Liberal Democrats five point plan for reopening schools as Government shows no understanding of the challenges facing them

July 22, 2020 10:58 AM

"The Government's funding allocations for schools in 2021-22 shows no understanding of challenges facing them", Newcastle Liberal Democrats Education Spokesperson Cllr Christine Morrissey says. Christine Morrissey Grange school

"The Conservatives' spending plans show no understanding of the challenges facing schools in September. They have asked schools to open as normal when our Test and Trace system is faulty. Teachers must try to reverse the harm to children's learning, development and mental health, when many disadvantaged children have disappeared off schools' radars entirely during lockdown.

"In the face of this crisis, spending plans announced last year are utterly unfit for purpose. All the Government has added is a catch-up premium worth just £80 per pupil per year, and a tutoring fund. It's simply not enough to pay for the small group teaching that Ministers say our children need.

"The pandemic requires us to invest in education at all levels on an unprecedented scale. That's why Liberal Democrats have launched a five-point plan to re-open schools safely, provide laptops to those who need them and close the disadvantage gap, so that we can give every child a great start in life."

The Liberal Democrats' five-point plan for reopening schools to more pupils in England is.

* Increase capacity for physical learning, by combining local spare space registers, so that local councils and school leaders can find suitable empty buildings in the community to use as learning spaces.


* Recruit an army of extra teachers to cope with demand. The Government should launch a Teach for Britain recruitment campaign to bring out-of-work supply teachers and recently-retired teachers into schools so more pupils can return. This builds on the success of the Social Work Together campaign, developed with the Local Government Association. Ministers should work with unions to get more teachers into learning spaces in any one school day.

* End the online learning void for thousands of children. Ministers should develop a bold strategy to leave no child behind by partnering with the private sector to get laptops and internet access to any disadvantaged child currently unable to learn online. The Government's current target to provide 230,000 laptops has left out too many children. Councils are neither receiving the equipment they have asked for, nor seeing high uptake rates for the kit they're given. The Government should launch a major advertising campaign to encourage families and children to ask for equipment, backed up by working with schools to get more physical resources including textbooks to children lacking internet or computer access.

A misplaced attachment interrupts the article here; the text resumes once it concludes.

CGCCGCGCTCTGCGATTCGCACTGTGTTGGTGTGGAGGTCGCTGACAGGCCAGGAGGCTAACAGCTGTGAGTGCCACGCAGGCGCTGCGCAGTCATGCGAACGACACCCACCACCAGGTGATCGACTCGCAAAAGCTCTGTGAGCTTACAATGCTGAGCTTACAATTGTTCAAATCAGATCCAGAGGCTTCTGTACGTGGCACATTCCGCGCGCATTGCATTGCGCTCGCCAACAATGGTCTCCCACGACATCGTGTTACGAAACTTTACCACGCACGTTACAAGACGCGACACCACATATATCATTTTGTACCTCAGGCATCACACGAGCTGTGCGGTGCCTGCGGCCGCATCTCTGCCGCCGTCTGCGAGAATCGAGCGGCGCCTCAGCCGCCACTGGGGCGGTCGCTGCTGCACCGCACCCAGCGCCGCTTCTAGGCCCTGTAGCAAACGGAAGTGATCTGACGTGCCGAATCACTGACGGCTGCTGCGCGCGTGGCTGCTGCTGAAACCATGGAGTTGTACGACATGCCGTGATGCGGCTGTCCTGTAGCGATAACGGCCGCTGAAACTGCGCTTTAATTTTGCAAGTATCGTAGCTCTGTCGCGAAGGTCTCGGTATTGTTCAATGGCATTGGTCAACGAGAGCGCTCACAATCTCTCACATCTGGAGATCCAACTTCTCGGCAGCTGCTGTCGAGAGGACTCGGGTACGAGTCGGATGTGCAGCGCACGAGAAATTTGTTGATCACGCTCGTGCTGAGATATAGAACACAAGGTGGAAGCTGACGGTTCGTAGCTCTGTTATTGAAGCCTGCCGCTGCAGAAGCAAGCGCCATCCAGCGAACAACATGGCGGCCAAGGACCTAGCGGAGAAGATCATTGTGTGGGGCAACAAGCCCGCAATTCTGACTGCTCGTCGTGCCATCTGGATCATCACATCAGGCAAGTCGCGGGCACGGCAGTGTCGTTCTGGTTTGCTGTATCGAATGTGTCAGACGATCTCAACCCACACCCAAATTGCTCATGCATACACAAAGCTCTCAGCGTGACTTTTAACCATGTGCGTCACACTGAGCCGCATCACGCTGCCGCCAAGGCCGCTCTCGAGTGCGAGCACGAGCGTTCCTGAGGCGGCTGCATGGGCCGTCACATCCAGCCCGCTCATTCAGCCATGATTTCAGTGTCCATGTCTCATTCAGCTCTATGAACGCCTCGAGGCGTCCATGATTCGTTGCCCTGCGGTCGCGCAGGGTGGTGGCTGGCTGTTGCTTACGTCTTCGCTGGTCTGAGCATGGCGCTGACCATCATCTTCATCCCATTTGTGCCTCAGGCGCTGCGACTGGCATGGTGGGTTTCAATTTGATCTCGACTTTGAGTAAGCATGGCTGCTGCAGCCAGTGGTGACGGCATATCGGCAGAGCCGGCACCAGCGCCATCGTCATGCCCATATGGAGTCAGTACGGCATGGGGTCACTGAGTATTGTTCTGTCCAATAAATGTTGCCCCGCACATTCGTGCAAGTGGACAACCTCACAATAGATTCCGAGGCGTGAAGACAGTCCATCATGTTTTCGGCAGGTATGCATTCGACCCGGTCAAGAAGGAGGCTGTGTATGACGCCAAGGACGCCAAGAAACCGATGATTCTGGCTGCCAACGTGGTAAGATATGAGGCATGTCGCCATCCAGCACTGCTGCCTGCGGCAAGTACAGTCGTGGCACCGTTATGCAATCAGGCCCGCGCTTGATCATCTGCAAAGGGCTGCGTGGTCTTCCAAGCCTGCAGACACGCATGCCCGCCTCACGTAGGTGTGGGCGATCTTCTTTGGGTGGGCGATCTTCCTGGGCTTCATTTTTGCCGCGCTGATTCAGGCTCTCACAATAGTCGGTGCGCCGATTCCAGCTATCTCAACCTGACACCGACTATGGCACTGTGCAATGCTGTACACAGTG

* Design a flexible, phased reopening that follows the science and has the trust of parents and the profession by being developed with them, following the lead of Kirsty Williams in Wales. Schools should aim to begin the next academic year on time in September, but double the autumn half-term break to two weeks. We must recognise that many schools are doing a fantastic job at phased reopening, and ensure local authorities, academy trusts and government are learning from their successes.

* Halt the widening of the disadvantage gap. The Government should combine the summer provision of free school meals with an emergency uplift in child benefit of £150 per child per month, with £100 for every subsequent child, during this crisis. The catch-up premium should be worth at least £700 for every disadvantaged child eligible for the pupil premium, to enable schools and charities to give them a much-needed boost in the next academic year. Ministers should create a Summer Learning Fund so that councils can run summer learning camps for children, focused on local authorities in the most deprived areas. This will prepare children for September and give many children a positive environment in which to learn and re-acclimatise to an educational environment. The Government should fund places on these courses for children on free school meals.